Journal editors, reviewers don’t show bias against novelty

Scientific journals are likely to accept papers that provide new findings compared with studies reporting conventional results, which is contrary to long-standing concerns about publication biases.

Using peer-reviewed data from 49 journals in the life and physical sciences, a new University of Michigan study found that evaluators are not biased against novelty, as scholars have suggested for decades.

For many years, concerns were noted that scientific institutions, which often rely on peer review to select the best projects, tend to select conservative ones, said study lead author Misha Teplitskiy , U-M assistant professor of information. This, in turn, could discourage scientists from pursuing new research, he said.

However, given the secrecy of the selection processes, it has been difficult to test whether the concerns are well-founded, and whether they apply to scientific evaluation generally or only to early-stage selections.

Focusing on later-stage selection, when the projects are largely complete, the researchers sought to determine whether less novel manuscripts were more likely to be accepted for publication. The data cover 20,538 manuscripts submitted between 2013 and 2018 to the journals Cell and Cell Reports, and 6,785 manuscripts submitted in 2018 to 47 journals published by the Institute of Physics Publishing.

When analyzing the selection decisions, the researchers did not find evidence of conservatism. Across journals, more novel manuscripts were more likely to be accepted, even when peer reviewers were similarly enthusiastic, the research showed.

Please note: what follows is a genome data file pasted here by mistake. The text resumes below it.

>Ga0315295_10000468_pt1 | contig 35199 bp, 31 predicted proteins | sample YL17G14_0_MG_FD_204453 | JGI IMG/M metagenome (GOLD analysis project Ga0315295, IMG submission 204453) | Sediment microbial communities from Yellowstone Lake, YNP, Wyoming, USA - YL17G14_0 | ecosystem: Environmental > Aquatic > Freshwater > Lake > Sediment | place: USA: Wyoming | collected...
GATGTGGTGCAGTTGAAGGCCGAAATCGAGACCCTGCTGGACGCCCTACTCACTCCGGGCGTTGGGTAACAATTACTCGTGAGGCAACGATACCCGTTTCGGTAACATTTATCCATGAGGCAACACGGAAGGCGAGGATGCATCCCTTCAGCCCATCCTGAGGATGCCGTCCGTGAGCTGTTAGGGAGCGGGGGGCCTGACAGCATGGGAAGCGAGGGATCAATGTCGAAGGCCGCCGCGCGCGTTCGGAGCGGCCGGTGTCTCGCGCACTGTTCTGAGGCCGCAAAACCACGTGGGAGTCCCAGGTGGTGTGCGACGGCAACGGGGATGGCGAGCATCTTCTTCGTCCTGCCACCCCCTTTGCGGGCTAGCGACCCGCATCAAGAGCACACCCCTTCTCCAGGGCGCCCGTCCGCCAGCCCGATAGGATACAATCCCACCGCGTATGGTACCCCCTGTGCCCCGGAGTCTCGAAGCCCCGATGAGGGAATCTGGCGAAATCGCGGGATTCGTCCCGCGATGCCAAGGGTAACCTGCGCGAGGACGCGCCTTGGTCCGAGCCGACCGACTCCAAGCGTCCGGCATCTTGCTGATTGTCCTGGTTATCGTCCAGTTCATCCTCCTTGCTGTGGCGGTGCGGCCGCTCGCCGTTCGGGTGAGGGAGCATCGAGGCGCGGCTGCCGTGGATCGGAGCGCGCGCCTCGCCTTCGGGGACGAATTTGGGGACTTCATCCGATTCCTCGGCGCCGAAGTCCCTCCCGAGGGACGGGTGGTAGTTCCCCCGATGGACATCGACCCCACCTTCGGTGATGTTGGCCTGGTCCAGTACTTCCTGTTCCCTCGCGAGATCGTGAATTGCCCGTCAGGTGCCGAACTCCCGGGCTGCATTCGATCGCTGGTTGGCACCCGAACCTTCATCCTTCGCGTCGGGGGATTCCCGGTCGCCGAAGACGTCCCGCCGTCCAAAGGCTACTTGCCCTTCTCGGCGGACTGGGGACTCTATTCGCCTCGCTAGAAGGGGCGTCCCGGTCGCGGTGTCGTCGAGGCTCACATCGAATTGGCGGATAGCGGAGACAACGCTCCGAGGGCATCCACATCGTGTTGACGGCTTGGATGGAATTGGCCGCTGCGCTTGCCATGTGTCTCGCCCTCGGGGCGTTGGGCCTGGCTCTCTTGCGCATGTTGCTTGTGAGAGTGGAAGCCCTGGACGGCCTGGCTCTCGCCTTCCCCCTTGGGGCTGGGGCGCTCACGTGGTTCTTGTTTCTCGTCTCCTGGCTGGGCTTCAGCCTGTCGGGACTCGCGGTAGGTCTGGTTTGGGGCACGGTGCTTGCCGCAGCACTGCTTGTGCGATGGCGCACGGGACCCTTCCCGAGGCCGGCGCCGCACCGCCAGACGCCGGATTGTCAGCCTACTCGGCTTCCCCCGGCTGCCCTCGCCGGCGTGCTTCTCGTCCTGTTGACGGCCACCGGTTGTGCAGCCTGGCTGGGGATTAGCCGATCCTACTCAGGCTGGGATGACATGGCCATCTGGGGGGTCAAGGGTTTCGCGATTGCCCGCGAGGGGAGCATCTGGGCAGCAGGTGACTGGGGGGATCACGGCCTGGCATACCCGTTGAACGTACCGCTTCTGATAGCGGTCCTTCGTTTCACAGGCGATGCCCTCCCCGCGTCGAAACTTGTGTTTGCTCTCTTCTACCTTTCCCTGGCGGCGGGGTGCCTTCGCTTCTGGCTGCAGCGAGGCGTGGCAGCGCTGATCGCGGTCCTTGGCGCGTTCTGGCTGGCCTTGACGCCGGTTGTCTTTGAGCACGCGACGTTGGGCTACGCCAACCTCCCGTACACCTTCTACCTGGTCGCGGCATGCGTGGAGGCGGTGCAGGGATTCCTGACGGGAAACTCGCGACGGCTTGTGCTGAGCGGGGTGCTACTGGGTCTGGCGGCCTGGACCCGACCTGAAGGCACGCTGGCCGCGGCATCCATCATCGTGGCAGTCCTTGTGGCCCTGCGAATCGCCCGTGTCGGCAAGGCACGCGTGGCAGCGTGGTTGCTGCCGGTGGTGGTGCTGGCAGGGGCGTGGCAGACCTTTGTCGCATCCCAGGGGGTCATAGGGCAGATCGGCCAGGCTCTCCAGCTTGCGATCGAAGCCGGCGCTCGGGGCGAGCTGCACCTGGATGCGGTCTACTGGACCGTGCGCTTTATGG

"The findings suggest that peer review is not inherently conservative, and help explain why researchers continue to do novel work,” Teplitskiy said about the study, which appeared last month in the Proceedings of the National Academy of Sciences. "Novel ideas may still be disfavored at earlier stages, when there is much more uncertainty about whether the ideas will work.”

Teplitskiy and colleagues also investigated an additional type of bias that has been alleged to drive conservatism. If a paper or creative project is new, evaluators may disagree with each more often, and if being accepted in a journal requires consensus, this could create an anti-novelty bias at the organizational level rather than individual level, Teplitskiy said. Yet the study shows that reviewers did not disagree with each other more when assessing more novel manuscripts.

Overall, the findings suggest that journal peer review favors novel research that is well situated in the existing literature, incentivizing exploration in science and challenging the view that peer review is inherently anti-novelty, Teplitskiy said.

The study’s authors included Hao Peng, postdoctoral researcher at Northwestern University; Andrea Blasco, researcher with the European Commission; and Karim Lakhani, professor of business administration at Harvard University.